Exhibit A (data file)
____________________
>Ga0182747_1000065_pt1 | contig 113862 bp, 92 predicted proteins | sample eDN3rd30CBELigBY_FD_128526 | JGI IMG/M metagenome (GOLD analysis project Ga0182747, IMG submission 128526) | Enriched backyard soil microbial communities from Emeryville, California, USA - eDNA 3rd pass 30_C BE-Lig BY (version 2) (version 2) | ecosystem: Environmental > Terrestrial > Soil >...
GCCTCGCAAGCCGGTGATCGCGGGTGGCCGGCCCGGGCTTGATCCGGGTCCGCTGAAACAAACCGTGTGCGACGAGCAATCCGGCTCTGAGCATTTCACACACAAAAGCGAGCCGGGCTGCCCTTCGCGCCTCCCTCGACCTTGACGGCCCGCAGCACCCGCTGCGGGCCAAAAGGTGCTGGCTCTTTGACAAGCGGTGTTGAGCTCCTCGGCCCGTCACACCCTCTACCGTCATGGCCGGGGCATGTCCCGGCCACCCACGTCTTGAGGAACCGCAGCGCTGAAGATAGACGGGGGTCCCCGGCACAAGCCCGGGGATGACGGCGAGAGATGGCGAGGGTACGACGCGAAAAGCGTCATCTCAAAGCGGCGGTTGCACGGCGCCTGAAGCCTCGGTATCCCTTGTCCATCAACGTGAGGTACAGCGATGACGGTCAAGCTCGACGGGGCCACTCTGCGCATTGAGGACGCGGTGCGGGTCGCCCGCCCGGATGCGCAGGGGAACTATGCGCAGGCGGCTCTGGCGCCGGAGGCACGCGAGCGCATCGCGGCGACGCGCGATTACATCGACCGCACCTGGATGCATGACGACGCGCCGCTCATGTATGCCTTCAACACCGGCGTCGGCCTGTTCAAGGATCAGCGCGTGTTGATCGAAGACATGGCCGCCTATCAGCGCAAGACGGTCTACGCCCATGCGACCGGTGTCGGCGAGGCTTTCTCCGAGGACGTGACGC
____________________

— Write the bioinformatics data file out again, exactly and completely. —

>Ga0182747_1000065_pt1 | contig 113862 bp, 92 predicted proteins | sample eDN3rd30CBELigBY_FD_128526 | JGI IMG/M metagenome (GOLD analysis project Ga0182747, IMG submission 128526) | Enriched backyard soil microbial communities from Emeryville, California, USA - eDNA 3rd pass 30_C BE-Lig BY (version 2) (version 2) | ecosystem: Environmental > Terrestrial > Soil >...
GCCTCGCAAGCCGGTGATCGCGGGTGGCCGGCCCGGGCTTGATCCGGGTCCGCTGAAACAAACCGTGTGCGACGAGCAATCCGGCTCTGAGCATTTCACACACAAAAGCGAGCCGGGCTGCCCTTCGCGCCTCCCTCGACCTTGACGGCCCGCAGCACCCGCTGCGGGCCAAAAGGTGCTGGCTCTTTGACAAGCGGTGTTGAGCTCCTCGGCCCGTCACACCCTCTACCGTCATGGCCGGGGCATGTCCCGGCCACCCACGTCTTGAGGAACCGCAGCGCTGAAGATAGACGGGGGTCCCCGGCACAAGCCCGGGGATGACGGCGAGAGATGGCGAGGGTACGACGCGAAAAGCGTCATCTCAAAGCGGCGGTTGCACGGCGCCTGAAGCCTCGGTATCCCTTGTCCATCAACGTGAGGTACAGCGATGACGGTCAAGCTCGACGGGGCCACTCTGCGCATTGAGGACGCGGTGCGGGTCGCCCGCCCGGATGCGCAGGGGAACTATGCGCAGGCGGCTCTGGCGCCGGAGGCACGCGAGCGCATCGCGGCGACGCGCGATTACATCGACCGCACCTGGATGCATGACGACGCGCCGCTCATGTATGCCTTCAACACCGGCGTCGGCCTGTTCAAGGATCAGCGCGTGTTGATCGAAGACATGGCCGCCTATCAGCGCAAGACGGTCTACGCCCATGCGACCGGTGTCGGCGAGGCTTTCTCCGAGGACGTGACGC